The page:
Critical Barriers to Assurance and Regulation (C-BARs)
A Critical Barrier to Assurance and Regulation (C-BAR) is a problem that must be solved for a particular system or domain, in order to avoid one or more of the following risks:
- a safe system cannot be deployed (losing the benefit of the technology)
- an unsafe system is deployed (lack of clear evidence to assure operation)
- the adoption of safe technology is slow
- there is a lack of progress in adoption in a particular domain
- the level of accidents and incidents leads to a backlash
Where RAS adapt their behaviour in operation, e.g. through machine learning, how can it be assured that they are/continue to be safe, and what regulatory frameworks are necessary to enable risk to be accepted?
Where RAS can operate safely within known bounds, e.g. of visibility or adhesion on a road, how are these limits identified in design and in operation, and a safe transition achieved before reaching the limits, and assured?
Where a RAS (capability) is known to be effective in one domain, e.g. sense and avoid for mobile robots in a factory, how can it be assessed for adequacy in another environment, e.g. in a hospital? (NB: this has similarities with the problem of safe reuse)
What decisions made by a RAS, e.g. object classification and path planning, need to be explained to users or regulators (as part of an acceptance or regulatory process), and how can this be done effectively given that the systems will make many decisions a second, in operation?
If (semi-) autonomous systems have to hand (back) control to a human operator, how can it be ensured and assured that the operator has sufficient situational awareness to be able to take over control safely and effectively?
Where humans and RAS unavoidably interact physically, and the RAS is sufficiently powerful/capable to cause harm, how can it be ensured and assured that the RAS does not injure humans it interacts with?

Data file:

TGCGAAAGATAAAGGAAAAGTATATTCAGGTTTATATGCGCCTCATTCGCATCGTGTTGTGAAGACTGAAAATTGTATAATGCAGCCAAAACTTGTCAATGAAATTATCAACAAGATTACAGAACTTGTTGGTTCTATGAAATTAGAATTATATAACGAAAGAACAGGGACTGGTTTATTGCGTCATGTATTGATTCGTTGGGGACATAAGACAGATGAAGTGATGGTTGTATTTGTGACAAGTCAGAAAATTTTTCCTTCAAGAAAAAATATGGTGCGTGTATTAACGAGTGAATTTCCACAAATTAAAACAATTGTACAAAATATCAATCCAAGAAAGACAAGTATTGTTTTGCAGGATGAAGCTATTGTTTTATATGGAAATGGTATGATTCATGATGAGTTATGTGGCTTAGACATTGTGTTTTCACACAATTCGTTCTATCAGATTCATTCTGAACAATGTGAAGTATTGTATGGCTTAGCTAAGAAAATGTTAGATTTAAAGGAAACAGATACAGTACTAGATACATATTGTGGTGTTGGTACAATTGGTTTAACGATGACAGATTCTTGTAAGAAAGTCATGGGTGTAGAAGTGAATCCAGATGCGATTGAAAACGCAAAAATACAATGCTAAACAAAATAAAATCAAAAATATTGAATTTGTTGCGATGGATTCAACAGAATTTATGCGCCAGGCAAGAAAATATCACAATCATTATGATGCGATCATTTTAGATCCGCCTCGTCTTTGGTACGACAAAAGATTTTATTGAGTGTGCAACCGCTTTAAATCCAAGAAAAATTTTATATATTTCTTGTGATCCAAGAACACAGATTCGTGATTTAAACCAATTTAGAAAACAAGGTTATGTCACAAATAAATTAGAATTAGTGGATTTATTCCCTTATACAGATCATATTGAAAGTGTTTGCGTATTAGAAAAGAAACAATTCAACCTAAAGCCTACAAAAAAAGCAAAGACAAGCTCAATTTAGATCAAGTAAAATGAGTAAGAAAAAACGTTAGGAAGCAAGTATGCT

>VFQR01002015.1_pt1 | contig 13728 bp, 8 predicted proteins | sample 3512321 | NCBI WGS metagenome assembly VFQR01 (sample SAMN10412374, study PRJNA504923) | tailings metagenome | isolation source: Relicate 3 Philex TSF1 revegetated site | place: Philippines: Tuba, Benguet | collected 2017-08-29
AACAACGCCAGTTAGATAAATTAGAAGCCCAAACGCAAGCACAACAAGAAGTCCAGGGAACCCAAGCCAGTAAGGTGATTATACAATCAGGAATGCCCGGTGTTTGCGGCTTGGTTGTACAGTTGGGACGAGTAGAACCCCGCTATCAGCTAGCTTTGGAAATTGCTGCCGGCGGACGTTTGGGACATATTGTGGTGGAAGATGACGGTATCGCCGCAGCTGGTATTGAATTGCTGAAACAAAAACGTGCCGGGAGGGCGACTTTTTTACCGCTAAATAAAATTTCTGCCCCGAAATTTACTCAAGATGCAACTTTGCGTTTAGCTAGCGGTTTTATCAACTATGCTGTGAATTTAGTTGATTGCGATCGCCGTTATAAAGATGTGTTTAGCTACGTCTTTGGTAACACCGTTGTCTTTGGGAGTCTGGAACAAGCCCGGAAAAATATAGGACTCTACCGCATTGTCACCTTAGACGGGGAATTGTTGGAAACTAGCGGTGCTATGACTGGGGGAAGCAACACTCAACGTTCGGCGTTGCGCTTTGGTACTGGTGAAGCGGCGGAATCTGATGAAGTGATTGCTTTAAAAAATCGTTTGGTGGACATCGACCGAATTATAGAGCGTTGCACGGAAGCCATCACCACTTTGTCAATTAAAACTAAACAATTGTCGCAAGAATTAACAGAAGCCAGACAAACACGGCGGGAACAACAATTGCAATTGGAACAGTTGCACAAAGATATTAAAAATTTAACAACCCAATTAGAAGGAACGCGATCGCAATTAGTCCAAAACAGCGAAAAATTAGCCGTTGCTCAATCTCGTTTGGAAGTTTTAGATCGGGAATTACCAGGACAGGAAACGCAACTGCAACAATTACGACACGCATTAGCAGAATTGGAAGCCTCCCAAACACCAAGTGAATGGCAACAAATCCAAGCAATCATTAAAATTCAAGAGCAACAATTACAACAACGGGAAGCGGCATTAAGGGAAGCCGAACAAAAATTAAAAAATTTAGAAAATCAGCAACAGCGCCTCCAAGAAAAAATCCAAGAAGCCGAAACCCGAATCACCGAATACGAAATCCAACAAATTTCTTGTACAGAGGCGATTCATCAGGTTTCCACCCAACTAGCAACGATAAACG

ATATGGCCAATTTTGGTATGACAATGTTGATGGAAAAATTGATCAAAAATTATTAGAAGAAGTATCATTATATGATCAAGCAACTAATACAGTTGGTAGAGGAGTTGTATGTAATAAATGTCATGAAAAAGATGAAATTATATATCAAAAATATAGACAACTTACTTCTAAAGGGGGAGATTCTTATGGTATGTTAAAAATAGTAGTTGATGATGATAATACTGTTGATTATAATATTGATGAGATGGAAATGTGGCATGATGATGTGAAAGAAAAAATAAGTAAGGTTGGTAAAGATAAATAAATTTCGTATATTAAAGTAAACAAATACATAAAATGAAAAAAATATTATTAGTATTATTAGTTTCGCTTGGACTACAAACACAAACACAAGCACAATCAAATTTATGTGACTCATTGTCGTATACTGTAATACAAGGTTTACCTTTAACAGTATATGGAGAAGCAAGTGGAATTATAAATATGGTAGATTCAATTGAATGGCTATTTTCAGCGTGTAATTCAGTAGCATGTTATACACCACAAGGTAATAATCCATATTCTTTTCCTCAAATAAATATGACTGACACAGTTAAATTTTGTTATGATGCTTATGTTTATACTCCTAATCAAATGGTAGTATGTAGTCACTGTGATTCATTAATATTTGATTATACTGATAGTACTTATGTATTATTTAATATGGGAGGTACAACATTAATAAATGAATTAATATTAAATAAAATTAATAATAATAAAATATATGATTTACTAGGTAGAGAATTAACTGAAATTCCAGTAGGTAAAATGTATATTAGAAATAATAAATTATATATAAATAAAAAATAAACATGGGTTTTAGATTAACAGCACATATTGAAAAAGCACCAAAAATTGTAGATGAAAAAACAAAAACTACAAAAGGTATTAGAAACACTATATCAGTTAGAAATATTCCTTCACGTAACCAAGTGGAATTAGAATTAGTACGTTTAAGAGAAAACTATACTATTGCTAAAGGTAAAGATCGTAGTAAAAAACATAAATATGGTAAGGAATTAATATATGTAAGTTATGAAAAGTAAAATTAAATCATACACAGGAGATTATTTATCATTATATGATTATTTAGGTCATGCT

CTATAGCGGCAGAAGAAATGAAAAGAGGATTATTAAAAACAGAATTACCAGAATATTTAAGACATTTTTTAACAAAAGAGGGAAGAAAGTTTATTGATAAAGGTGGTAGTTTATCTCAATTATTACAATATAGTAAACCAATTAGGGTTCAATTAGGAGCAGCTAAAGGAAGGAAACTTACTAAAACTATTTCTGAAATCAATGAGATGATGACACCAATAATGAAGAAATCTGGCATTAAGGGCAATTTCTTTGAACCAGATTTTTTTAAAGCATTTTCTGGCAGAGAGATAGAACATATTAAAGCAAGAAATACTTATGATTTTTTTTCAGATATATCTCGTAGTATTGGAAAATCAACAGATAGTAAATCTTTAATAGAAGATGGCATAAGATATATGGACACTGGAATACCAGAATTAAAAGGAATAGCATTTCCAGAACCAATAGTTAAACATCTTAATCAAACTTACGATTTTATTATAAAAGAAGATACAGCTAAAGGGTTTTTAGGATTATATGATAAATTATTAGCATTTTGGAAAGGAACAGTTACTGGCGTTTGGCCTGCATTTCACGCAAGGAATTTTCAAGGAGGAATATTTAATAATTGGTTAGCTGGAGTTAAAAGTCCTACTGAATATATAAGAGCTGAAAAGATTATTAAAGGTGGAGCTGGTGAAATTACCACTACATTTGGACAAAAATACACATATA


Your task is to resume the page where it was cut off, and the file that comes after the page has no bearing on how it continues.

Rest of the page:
If a potentially harmful incident or an accident occurs, what information needs to be provided to support investigation, and how is this achieved and enforced in regulatory frameworks, noting that it may require gathering information from systems not directly involved in the incident or accident?
Where operators are required to monitor RAS to ensure that the system is operating as expected and/or safely, how can it be ensured and assured that they retain sufficient levels of attention and concentration, or what bounds can be put on the monitoring function to ensure that it will be undertaken effectively?
As RAS are likely to significantly modify the risk-benefit balance across many domains, and the effects of autonomy (especially some aspects of AI) exacerbate the intrinsic uncertainty in assessing risk, how can risk be estimated, communicated and accepted by both the regulatory community and the public?
As many RAS cannot be tested in real operational environments prior to their use, how can simulation be used to greatest effect to enable assurance and regulation, and when does simulation provide sufficient evidence (in itself or in combination with other means of verification and validation (V&V)) to allow controlled use of the RAS?
Where RAS are elements of systems of systems (either with other RAS or ‘manually’ controlled systems) that are known to be ‘individually safe’ how can safe interaction be assured, in their intended operational environment?
When RAS use machine learning how can it be shown that the training sets (and test sets) give enough coverage of the environment to provide sufficient evidence (in itself or in combination with other means of V&V) to allow controlled use of the RAS?
How can we identify effective means of validating RAS especially their AI components, e.g. using simulation, hazard analysis, etc., and are there effective coverage measures of the environment to allow controlled use of the RAS?
How can we identify effective means of verifying RAS especially their AI components, e.g. using testing, formal verification, etc., and are there effective coverage measures of the learnt decision space to allow controlled use of the RAS?
Please note that the way ‘critical barriers’ are defined above assumes that, in some cases, RAS are not approved for operation because of lack of ‘solutions’ for the barriers and, in other cases, systems are approved because although there is no agreed way of assessing the systems, there are no grounds for rejecting them within the regulatory framework.